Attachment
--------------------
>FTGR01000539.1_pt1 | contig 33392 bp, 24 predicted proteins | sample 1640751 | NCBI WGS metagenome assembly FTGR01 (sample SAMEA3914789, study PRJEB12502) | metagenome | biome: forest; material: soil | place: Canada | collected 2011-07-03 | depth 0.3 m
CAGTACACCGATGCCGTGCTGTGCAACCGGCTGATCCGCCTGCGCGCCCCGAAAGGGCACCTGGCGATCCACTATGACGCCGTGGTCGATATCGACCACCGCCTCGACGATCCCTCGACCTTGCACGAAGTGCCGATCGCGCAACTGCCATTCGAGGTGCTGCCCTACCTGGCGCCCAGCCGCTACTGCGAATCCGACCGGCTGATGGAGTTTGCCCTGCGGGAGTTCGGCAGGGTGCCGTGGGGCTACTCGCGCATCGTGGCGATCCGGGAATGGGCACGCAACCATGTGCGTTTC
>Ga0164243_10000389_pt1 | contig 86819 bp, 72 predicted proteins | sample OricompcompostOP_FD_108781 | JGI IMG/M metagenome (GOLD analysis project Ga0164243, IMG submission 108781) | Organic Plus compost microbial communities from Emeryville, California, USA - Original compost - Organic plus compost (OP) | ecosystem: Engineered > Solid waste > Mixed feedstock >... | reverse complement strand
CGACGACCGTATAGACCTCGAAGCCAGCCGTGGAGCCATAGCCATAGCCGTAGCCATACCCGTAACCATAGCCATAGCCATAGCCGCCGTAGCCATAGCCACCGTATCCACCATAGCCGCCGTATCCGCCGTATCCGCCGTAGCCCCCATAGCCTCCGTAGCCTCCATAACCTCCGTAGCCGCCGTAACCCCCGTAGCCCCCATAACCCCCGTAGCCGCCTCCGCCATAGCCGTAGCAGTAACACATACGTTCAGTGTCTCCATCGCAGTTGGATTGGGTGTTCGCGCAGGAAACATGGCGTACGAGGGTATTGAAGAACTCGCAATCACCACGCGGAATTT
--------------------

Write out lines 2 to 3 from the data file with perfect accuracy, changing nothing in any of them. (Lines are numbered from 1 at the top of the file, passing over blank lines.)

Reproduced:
CAGTACACCGATGCCGTGCTGTGCAACCGGCTGATCCGCCTGCGCGCCCCGAAAGGGCACCTGGCGATCCACTATGACGCCGTGGTCGATATCGACCACCGCCTCGACGATCCCTCGACCTTGCACGAAGTGCCGATCGCGCAACTGCCATTCGAGGTGCTGCCCTACCTGGCGCCCAGCCGCTACTGCGAATCCGACCGGCTGATGGAGTTTGCCCTGCGGGAGTTCGGCAGGGTGCCGTGGGGCTACTCGCGCATCGTGGCGATCCGGGAATGGGCACGCAACCATGTGCGTTTC
>Ga0164243_10000389_pt1 | contig 86819 bp, 72 predicted proteins | sample OricompcompostOP_FD_108781 | JGI IMG/M metagenome (GOLD analysis project Ga0164243, IMG submission 108781) | Organic Plus compost microbial communities from Emeryville, California, USA - Original compost - Organic plus compost (OP) | ecosystem: Engineered > Solid waste > Mixed feedstock >... | reverse complement strand